In the case of Barbulescu v Romania, the European Court of Human Rights (ECtHR) ruled that an employer monitoring personal messages sent by an employee at work did not unlawfully breach the employee’s right to respect for private life.
This is not to say that all employees’ personal emails can now be read by employers and evidence collected from them, without limitation. As one judge stated, “…workers do not abandon their right to privacy and data protection every morning at the doors of the workplace”.
Facts of the case
In this case, the messages that the employer read were from a Yahoo messenger account that the employee had set up to deal with client enquiries. The employer had a clear policy that the account was not for personal use.
The employee was advised that he had broken the company rules by using the account personally and the employee was not able to provide a good reason for it. It was only upon the employee’s denial that he’d used the account for personal use that the employer provided copies of the personal messages sent. The employee was then dismissed for breaching the company’s rules.
The employee claimed that due to his right to privacy, (his emails contained personal data and sensitive personal data relating to his health and sex life) the dismissal was unlawful. This was dismissed by the Romanian courts. The employee then brought his claim in the ECtHR, where the court considered whether Romanian employment law fairly balanced the employee’s right to privacy and the rights of the employer. The employee’s claim was also dismissed.
The ECtHR took into account that the messages were only monitored by the employer in the first place because it thought that the employee would be sticking to the company rules and only have work-related messages to monitor. The employer only relied on the personal messages as proof that the employee was dishonest in claiming that he had only used his work account for professional purposes.
The ECtHR ruled that “it is not unreasonable for an employer to want to verify that the employees are completing their professional tasks during working hours”. This does not mean that there is no right to privacy within email correspondence – the employer’s actions still have to be reasonable and proportionate, and there has to at least be a reasonable expectation of privacy in the circumstances.
Does this change the way I should monitor my employees’ communications?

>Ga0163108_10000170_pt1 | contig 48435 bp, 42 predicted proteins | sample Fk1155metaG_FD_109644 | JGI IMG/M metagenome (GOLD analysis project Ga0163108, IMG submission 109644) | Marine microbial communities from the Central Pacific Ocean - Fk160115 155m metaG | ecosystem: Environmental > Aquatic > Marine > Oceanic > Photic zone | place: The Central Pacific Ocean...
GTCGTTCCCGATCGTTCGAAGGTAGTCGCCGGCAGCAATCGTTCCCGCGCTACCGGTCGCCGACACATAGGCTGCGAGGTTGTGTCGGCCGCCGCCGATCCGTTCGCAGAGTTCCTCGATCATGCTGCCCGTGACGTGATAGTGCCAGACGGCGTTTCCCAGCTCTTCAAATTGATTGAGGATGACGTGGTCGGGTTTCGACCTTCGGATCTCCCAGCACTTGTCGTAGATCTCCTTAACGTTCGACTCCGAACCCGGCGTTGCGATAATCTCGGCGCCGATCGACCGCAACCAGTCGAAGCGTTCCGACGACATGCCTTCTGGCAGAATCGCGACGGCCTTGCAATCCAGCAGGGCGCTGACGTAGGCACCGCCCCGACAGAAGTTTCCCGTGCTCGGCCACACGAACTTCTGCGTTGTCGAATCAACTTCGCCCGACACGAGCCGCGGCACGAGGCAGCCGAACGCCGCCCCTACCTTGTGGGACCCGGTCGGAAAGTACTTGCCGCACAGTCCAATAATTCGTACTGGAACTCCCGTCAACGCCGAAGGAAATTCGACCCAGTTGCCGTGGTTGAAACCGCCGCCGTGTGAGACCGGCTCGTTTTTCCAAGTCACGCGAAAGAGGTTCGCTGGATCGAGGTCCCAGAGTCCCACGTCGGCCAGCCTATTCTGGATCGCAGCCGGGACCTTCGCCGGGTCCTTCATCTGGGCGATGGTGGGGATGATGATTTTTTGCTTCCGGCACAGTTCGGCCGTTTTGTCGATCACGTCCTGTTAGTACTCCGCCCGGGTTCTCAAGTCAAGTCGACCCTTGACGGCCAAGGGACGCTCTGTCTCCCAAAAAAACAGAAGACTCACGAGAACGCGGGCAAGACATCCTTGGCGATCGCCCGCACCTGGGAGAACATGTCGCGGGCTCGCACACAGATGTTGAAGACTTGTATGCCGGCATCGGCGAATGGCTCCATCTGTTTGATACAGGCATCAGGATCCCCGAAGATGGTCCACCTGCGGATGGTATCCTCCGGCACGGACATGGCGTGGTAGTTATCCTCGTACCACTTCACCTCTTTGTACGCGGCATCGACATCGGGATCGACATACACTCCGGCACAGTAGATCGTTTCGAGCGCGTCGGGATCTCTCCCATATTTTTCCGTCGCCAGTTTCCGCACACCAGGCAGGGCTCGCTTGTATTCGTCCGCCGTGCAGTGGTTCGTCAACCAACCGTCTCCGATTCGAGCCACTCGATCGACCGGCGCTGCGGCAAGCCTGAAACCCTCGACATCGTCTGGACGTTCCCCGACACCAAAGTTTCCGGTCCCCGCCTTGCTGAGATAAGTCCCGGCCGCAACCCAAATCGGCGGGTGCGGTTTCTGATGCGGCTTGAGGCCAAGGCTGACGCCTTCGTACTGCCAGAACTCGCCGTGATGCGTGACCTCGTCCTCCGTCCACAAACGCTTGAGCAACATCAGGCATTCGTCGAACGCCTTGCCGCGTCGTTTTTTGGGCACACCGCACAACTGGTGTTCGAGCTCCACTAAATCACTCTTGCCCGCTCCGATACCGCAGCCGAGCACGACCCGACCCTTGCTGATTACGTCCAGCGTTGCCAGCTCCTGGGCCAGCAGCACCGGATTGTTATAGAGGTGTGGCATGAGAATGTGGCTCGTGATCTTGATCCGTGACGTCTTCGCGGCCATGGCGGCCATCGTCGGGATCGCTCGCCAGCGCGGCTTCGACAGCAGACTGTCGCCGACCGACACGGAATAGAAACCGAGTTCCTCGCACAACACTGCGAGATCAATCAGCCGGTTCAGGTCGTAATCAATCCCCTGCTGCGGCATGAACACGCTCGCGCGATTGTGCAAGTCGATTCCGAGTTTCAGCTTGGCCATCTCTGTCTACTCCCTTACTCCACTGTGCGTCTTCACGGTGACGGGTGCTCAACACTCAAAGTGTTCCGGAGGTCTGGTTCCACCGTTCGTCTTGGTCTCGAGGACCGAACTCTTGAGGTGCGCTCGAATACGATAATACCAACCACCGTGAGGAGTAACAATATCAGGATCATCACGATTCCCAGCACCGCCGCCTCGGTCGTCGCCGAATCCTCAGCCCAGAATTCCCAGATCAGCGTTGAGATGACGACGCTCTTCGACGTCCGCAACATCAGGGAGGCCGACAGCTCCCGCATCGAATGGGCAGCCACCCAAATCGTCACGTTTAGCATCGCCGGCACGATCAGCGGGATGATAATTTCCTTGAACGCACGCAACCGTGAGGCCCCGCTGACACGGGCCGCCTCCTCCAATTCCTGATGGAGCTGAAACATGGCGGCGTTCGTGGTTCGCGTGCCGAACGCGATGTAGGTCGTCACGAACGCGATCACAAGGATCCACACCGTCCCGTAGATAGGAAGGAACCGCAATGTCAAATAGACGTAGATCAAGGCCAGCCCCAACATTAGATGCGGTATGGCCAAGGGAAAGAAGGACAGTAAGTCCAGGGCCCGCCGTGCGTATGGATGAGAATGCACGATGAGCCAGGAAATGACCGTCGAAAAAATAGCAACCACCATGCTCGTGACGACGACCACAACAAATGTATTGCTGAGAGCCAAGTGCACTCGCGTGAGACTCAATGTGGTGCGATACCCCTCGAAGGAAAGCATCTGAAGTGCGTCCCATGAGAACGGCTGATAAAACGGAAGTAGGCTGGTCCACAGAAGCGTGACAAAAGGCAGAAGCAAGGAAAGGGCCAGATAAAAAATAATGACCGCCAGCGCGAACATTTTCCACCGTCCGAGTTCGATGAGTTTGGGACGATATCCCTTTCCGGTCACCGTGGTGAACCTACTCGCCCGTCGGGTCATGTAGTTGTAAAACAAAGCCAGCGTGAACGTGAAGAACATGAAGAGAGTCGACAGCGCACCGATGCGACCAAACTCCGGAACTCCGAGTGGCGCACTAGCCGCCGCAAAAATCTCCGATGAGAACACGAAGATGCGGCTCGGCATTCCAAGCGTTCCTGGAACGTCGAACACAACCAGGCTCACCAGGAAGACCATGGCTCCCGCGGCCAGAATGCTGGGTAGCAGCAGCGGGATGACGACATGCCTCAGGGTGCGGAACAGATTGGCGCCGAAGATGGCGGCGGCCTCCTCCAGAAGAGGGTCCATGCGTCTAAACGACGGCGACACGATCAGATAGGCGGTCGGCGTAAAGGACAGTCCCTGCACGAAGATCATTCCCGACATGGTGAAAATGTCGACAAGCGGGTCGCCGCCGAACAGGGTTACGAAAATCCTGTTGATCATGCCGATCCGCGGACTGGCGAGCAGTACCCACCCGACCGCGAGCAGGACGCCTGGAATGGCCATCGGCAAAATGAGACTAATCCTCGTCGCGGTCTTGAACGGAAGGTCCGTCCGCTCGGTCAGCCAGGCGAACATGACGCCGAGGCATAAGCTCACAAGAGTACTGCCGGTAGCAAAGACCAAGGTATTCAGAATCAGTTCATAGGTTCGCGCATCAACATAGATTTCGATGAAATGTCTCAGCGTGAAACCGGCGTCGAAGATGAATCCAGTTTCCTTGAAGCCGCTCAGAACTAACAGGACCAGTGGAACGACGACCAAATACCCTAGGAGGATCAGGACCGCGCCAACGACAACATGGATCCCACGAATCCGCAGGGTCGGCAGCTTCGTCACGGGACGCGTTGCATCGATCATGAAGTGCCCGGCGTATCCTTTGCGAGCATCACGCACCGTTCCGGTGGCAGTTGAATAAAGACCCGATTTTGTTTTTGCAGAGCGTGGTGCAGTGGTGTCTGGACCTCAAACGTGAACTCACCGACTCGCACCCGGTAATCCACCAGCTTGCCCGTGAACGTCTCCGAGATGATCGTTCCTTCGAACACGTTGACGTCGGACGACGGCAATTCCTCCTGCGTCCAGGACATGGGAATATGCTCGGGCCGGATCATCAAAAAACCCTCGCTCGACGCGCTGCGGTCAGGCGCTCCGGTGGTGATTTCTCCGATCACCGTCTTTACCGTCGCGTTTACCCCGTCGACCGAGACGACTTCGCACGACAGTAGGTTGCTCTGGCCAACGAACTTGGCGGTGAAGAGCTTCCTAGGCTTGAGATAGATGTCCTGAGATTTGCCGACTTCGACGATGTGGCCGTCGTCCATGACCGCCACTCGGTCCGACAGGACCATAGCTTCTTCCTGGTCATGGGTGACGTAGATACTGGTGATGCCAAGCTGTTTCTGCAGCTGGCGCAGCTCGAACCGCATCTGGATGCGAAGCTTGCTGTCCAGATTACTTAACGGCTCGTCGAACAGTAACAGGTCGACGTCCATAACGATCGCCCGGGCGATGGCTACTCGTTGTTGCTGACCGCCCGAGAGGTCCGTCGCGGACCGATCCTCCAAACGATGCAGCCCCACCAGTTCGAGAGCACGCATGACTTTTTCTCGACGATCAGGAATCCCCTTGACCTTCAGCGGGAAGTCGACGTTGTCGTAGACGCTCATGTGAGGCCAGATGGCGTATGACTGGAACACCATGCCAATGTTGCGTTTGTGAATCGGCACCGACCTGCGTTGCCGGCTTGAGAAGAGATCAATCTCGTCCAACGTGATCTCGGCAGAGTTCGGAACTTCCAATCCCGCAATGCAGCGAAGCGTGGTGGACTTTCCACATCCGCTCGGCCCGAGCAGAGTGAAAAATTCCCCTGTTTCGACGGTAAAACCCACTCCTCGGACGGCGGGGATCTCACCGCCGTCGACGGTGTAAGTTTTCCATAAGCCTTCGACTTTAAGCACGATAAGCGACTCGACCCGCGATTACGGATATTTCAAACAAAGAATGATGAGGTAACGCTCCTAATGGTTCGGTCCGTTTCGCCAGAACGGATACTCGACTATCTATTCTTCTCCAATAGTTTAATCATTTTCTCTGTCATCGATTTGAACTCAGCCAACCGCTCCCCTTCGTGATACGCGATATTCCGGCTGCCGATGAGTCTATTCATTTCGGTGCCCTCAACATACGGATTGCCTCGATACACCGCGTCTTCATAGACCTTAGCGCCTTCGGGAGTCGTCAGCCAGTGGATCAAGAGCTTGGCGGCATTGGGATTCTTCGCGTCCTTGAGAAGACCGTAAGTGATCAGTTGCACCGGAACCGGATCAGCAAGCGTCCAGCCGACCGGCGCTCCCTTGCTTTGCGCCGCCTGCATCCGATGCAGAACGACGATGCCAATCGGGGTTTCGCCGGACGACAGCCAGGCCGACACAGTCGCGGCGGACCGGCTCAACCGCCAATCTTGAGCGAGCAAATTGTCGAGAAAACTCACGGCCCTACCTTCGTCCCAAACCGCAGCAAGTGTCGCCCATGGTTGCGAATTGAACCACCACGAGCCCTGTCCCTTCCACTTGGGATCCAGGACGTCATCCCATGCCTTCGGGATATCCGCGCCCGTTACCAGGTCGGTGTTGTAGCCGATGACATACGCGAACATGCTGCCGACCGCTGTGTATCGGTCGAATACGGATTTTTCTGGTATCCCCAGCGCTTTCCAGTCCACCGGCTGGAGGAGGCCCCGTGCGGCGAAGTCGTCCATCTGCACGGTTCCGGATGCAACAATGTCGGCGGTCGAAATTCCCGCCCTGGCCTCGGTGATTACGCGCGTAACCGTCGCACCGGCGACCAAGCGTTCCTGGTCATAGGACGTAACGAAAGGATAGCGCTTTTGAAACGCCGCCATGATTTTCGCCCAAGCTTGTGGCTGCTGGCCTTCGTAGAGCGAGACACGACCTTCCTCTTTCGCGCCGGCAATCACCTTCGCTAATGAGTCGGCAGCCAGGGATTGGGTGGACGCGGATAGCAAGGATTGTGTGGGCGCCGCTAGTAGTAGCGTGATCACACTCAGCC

The decision of the Court does not change the way in which employers should go about monitoring employee communications.
It is particularly important to note that it was not the content of the personal emails that led the employer to dismiss the employee, but the fact that there were personal emails on the account in breach of company rules (and the quantity found on the employee’s denial of this – 45 pages!) that was the issue.
As with many ECtHR rulings, more questions are raised than answered, for example, is the failure of employers to inform employees that they are monitoring their correspondence crucial to deciding whether a breach of Article 8 has been committed or not, or is this only important where private use of the equipment is not banned? If there is a ban on private use, is there a right for employers to put employees under surveillance in any event, or do they require denial of an accusation of breaking the employer’s rules to do this?
How do I best protect my business and monitor communications lawfully?
To justify monitoring of electronic communications at work, employers should ask themselves the following: is there a clear business need for the monitoring? Is the level of intrusiveness of this monitoring reasonable and proportionate to business need? Have I clearly communicated to employees how and why monitoring might take place?
In order to protect your business the best way you can from misuse of email at work, data protection rules must be followed (see our Data Protection and Data Security Policy) and a robust and up to date Communications and Equipment Policy which is provided to all staff, is also strongly recommended. If you are unsure about the way in which you are monitoring employee communications or anything else raised in this article, you can always Ask a lawyer.